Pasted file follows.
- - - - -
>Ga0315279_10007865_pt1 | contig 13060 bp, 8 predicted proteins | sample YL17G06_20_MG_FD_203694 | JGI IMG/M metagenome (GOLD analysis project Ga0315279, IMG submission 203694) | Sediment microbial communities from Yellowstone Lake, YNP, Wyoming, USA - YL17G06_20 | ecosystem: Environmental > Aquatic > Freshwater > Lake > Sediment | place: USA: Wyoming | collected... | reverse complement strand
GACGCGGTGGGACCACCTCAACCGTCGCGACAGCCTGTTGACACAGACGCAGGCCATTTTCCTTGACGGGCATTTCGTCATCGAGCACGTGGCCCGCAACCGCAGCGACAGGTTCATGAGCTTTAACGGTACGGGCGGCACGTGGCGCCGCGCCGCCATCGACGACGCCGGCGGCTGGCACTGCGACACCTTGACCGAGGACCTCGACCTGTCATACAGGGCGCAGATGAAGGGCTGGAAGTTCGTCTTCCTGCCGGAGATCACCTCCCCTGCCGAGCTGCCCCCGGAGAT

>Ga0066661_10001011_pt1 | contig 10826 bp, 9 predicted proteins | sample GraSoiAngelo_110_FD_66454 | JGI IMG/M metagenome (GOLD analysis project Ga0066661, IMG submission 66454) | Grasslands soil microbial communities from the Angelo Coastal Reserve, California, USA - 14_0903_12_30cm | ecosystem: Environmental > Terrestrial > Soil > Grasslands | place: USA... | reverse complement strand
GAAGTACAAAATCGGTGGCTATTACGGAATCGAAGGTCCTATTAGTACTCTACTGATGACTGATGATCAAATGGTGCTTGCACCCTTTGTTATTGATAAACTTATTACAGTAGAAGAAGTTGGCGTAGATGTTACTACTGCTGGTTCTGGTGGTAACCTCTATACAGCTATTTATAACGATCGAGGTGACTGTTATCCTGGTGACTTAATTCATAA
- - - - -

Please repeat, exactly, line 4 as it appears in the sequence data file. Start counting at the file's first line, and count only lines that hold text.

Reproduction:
GAAGTACAAAATCGGTGGCTATTACGGAATCGAAGGTCCTATTAGTACTCTACTGATGACTGATGATCAAATGGTGCTTGCACCCTTTGTTATTGATAAACTTATTACAGTAGAAGAAGTTGGCGTAGATGTTACTACTGCTGGTTCTGGTGGTAACCTCTATACAGCTATTTATAACGATCGAGGTGACTGTTATCCTGGTGACTTAATTCATAA